Changing people’s minds – how to turn ‘no’ into ‘yes’
The psychology underlying the power of story to change minds is relatively simple. Whether you are working in tech for legal or wanting to influence friends or family with an idea. If you have the greatest technology but cannot influence people to adopt it or purchase it, it makes life difficult. The best thing about Storytelling is that anyone can do it with a bit of practice.
Changing people’s minds can be tough, especially when they have strongly entrenched views. It turns out that story is a powerful weapon, albeit a surprising one, that can really help turn a ‘no’ into a ‘yes’.
“Sanjay” was one of the participants at a recent Storytelling for Leaders program for a group of Vice Presidents of a global technology company in New York. He described how he recently faced a difficult client situation. The client CIO was planning part of their digital transformation and Sanjay’s company was the implementation partner. Sanjay outlined the planned implementation roadmap which consisted of a proof-of-concept and a staged implementation approach.
But the CIO resisted. He believed that a proof-of-concept and staging was unnecessary and would cost more and take longer. He wanted a ‘big-bang’ implementation to hit time and cost targets.
Sanjay had seen many such implementations and was convinced the proof-of-concept was the right approach. But the CIO was unshakeable in his determination to proceed immediately to full-scale implementation. So Sanjay changed tack.
He told the CIO about an incident in about 2005, in the early days of digitisation. His wife saw an offer from a major US retailer to ‘digitise your photo albums’ and provide all your photos back to you on a CD-ROM. So, she emptied her photo albums and took about 2500 photos into the retailer, filled out the forms and waited for delivery of her new, digital, photo library.
Sanjay was quite surprised when he heard this and asked why she hadn’t taken in a smaller sample, say 50 photos, to make sure the process worked. His wife assured him that everything would be fine. She was very excited. But the call from the retailer didn’t come. So she rang them and was assured that everything was fine and the job would be done within the week. Again, no call. At the end of another week she called again and was told there had been a problem.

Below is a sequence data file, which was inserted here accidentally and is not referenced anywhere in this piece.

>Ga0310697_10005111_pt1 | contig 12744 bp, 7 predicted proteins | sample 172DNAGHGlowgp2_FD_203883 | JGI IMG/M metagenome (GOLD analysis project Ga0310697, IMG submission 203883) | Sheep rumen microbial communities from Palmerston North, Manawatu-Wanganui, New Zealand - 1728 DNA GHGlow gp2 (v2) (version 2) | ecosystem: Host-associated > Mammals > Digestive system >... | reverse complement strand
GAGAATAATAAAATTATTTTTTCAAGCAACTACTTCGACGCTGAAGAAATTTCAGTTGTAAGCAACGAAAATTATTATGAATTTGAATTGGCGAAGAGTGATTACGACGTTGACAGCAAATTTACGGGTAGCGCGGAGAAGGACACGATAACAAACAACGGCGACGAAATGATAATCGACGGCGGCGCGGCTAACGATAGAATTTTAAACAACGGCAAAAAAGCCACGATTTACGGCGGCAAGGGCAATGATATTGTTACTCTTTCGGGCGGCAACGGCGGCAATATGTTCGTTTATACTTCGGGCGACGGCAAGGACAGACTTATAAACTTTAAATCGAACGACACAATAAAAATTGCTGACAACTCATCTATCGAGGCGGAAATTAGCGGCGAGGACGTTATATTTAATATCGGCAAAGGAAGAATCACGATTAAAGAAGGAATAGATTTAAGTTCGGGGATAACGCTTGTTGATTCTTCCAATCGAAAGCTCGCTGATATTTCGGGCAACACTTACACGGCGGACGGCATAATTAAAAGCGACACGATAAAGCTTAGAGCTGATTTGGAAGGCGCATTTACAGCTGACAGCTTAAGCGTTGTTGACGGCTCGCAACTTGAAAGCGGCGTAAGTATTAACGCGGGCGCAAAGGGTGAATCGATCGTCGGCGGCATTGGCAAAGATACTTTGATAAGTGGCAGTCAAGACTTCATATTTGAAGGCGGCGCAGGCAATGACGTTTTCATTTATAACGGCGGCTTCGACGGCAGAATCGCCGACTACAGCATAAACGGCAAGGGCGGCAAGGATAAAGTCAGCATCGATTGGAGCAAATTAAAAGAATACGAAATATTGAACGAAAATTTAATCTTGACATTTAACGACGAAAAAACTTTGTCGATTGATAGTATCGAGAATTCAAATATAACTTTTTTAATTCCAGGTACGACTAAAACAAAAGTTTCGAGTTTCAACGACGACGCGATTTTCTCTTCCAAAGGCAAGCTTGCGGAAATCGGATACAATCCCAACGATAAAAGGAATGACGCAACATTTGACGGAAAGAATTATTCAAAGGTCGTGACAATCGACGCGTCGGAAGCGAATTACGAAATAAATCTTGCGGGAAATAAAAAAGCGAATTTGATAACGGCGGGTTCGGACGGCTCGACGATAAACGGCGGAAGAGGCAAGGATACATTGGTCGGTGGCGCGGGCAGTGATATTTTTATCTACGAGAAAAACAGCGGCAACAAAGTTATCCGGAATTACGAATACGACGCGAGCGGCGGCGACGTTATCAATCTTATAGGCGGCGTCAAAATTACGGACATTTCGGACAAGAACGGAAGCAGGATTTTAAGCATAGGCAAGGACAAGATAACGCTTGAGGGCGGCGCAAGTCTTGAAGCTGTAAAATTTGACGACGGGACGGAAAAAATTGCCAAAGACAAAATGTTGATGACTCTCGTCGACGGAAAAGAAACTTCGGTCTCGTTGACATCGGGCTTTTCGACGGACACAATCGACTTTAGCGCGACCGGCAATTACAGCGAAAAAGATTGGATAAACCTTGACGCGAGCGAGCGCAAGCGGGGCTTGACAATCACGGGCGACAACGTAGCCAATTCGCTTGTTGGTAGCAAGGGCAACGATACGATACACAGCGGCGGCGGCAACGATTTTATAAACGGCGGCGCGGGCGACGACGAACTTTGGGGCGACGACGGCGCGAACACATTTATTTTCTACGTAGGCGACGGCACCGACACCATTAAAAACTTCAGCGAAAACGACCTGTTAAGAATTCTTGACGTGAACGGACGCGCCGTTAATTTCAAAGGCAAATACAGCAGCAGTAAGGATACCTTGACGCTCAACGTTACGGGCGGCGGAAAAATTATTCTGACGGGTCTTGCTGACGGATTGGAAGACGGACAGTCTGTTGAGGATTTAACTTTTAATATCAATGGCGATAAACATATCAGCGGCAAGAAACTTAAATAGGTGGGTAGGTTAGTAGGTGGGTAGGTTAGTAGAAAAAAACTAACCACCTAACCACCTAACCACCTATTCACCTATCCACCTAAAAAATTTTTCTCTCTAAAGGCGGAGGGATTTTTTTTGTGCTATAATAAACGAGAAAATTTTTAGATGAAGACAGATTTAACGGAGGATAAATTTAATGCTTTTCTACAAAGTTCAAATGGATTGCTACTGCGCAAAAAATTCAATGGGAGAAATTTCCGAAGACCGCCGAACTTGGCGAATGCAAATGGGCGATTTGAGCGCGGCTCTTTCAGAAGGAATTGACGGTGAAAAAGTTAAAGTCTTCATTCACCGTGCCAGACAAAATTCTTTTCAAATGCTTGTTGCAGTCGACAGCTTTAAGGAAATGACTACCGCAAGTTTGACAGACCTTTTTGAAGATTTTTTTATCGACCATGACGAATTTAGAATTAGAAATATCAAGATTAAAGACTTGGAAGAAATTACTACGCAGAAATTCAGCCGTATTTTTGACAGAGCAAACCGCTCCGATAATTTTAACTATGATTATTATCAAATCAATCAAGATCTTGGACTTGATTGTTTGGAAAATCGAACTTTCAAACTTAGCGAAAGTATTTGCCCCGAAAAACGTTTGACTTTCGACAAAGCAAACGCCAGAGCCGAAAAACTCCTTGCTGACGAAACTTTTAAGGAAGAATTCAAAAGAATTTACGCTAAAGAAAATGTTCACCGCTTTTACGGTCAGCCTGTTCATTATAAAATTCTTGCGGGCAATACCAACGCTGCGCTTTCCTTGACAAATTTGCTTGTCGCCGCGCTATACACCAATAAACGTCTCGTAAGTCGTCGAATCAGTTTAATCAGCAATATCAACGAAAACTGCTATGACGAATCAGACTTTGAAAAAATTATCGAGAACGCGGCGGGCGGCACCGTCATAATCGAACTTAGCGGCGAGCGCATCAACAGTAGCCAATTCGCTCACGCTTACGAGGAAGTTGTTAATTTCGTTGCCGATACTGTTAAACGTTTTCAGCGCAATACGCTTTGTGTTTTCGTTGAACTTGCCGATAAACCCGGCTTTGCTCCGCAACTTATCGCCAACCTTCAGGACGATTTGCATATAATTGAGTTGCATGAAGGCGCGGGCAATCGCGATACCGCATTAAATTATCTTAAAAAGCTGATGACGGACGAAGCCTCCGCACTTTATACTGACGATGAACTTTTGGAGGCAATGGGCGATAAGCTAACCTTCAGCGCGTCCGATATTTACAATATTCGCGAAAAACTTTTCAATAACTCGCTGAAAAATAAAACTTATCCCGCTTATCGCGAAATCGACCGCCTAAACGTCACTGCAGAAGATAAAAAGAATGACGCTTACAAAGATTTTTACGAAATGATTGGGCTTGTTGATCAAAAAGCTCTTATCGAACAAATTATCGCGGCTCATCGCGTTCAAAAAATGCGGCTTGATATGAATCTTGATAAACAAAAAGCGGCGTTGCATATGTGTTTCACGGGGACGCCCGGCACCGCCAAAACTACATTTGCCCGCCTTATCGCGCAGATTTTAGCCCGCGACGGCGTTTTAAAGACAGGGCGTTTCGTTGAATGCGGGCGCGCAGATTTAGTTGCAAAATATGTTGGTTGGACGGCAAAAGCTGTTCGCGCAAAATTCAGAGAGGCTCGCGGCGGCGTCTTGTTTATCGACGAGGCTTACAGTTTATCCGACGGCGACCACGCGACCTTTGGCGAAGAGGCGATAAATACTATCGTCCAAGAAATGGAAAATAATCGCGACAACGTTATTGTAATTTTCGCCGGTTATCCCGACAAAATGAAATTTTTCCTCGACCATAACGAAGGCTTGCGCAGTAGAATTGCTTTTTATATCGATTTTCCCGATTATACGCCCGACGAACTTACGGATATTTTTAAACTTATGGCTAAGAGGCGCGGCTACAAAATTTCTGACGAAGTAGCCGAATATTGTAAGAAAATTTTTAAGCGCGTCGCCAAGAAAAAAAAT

Her entire photo history was lost. It included the only photos she had of her mother who had passed away two years previously. It was devastating.
When the CIO heard this experience, he reconsidered his position and agreed to go with the proof-of-concept. Sanjay’s convincing arguments had met nothing but resistance, but his story had changed the CIO’s mind.
From push to pull strategy
Convincing arguments are a ‘push strategy’. When you use argument to influence someone you often meet resistance – because when you push a human being, in most cases they push back, defending their position.
Story on the other hand, is a ‘pull strategy’. The listener pictures what’s happening in their mind which creates a sense of ownership. Stories are like a Trojan Horse for your arguments. They are doubly effective when your story includes the relevant facts and figures.
Using story is no guarantee you will succeed in changing someone’s mind. But I do guarantee that if you add story into your influence toolkit, you’ll have a surprisingly effective new tool to change people’s minds.
About our blogger
David Christiansen is Director Sales and Marketing at Melbourne based ACP Solutions. With over 20 years in business to business sales in 7 countries working for technology and services based companies servicing the legal and accounting sector, David understands how to engage and influence at all levels.
As ACP Solutions continue to expand in Australia, David is passionate about applying compelling business stories to advance the effectiveness of your interactions with others.